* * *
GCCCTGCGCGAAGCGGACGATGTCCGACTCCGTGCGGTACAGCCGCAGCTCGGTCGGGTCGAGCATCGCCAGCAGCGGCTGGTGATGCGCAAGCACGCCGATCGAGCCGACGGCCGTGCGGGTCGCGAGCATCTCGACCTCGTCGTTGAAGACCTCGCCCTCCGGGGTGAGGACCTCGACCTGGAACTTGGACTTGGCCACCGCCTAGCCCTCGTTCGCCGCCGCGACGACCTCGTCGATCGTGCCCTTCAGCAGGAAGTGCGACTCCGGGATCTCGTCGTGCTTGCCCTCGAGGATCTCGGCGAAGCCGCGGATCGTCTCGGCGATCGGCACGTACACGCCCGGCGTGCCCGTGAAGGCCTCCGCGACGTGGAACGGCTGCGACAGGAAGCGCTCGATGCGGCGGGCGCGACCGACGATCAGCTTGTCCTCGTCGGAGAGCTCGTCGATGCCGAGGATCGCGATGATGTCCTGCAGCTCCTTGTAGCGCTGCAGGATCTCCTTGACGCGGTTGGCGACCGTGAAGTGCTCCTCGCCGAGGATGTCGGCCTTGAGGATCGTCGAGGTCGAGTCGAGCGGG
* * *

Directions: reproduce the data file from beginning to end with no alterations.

GCCCTGCGCGAAGCGGACGATGTCCGACTCCGTGCGGTACAGCCGCAGCTCGGTCGGGTCGAGCATCGCCAGCAGCGGCTGGTGATGCGCAAGCACGCCGATCGAGCCGACGGCCGTGCGGGTCGCGAGCATCTCGACCTCGTCGTTGAAGACCTCGCCCTCCGGGGTGAGGACCTCGACCTGGAACTTGGACTTGGCCACCGCCTAGCCCTCGTTCGCCGCCGCGACGACCTCGTCGATCGTGCCCTTCAGCAGGAAGTGCGACTCCGGGATCTCGTCGTGCTTGCCCTCGAGGATCTCGGCGAAGCCGCGGATCGTCTCGGCGATCGGCACGTACACGCCCGGCGTGCCCGTGAAGGCCTCCGCGACGTGGAACGGCTGCGACAGGAAGCGCTCGATGCGGCGGGCGCGACCGACGATCAGCTTGTCCTCGTCGGAGAGCTCGTCGATGCCGAGGATCGCGATGATGTCCTGCAGCTCCTTGTAGCGCTGCAGGATCTCCTTGACGCGGTTGGCGACCGTGAAGTGCTCCTCGCCGAGGATGTCGGCCTTGAGGATCGTCGAGGTCGAGTCGAGCGGG